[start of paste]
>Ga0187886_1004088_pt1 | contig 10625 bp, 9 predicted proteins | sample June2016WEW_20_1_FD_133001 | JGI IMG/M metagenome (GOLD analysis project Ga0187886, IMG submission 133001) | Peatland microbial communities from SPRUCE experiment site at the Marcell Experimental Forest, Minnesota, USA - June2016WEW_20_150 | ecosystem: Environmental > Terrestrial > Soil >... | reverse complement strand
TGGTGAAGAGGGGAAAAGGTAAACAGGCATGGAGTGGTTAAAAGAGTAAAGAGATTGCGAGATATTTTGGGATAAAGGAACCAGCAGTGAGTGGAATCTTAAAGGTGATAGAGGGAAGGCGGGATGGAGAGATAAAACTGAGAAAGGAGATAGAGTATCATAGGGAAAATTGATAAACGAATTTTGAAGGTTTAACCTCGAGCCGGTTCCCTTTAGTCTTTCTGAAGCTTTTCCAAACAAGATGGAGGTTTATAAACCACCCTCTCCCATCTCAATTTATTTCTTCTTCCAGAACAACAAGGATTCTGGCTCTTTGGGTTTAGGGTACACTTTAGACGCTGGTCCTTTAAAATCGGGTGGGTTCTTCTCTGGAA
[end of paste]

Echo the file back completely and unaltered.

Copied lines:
>Ga0187886_1004088_pt1 | contig 10625 bp, 9 predicted proteins | sample June2016WEW_20_1_FD_133001 | JGI IMG/M metagenome (GOLD analysis project Ga0187886, IMG submission 133001) | Peatland microbial communities from SPRUCE experiment site at the Marcell Experimental Forest, Minnesota, USA - June2016WEW_20_150 | ecosystem: Environmental > Terrestrial > Soil >... | reverse complement strand
TGGTGAAGAGGGGAAAAGGTAAACAGGCATGGAGTGGTTAAAAGAGTAAAGAGATTGCGAGATATTTTGGGATAAAGGAACCAGCAGTGAGTGGAATCTTAAAGGTGATAGAGGGAAGGCGGGATGGAGAGATAAAACTGAGAAAGGAGATAGAGTATCATAGGGAAAATTGATAAACGAATTTTGAAGGTTTAACCTCGAGCCGGTTCCCTTTAGTCTTTCTGAAGCTTTTCCAAACAAGATGGAGGTTTATAAACCACCCTCTCCCATCTCAATTTATTTCTTCTTCCAGAACAACAAGGATTCTGGCTCTTTGGGTTTAGGGTACACTTTAGACGCTGGTCCTTTAAAATCGGGTGGGTTCTTCTCTGGAA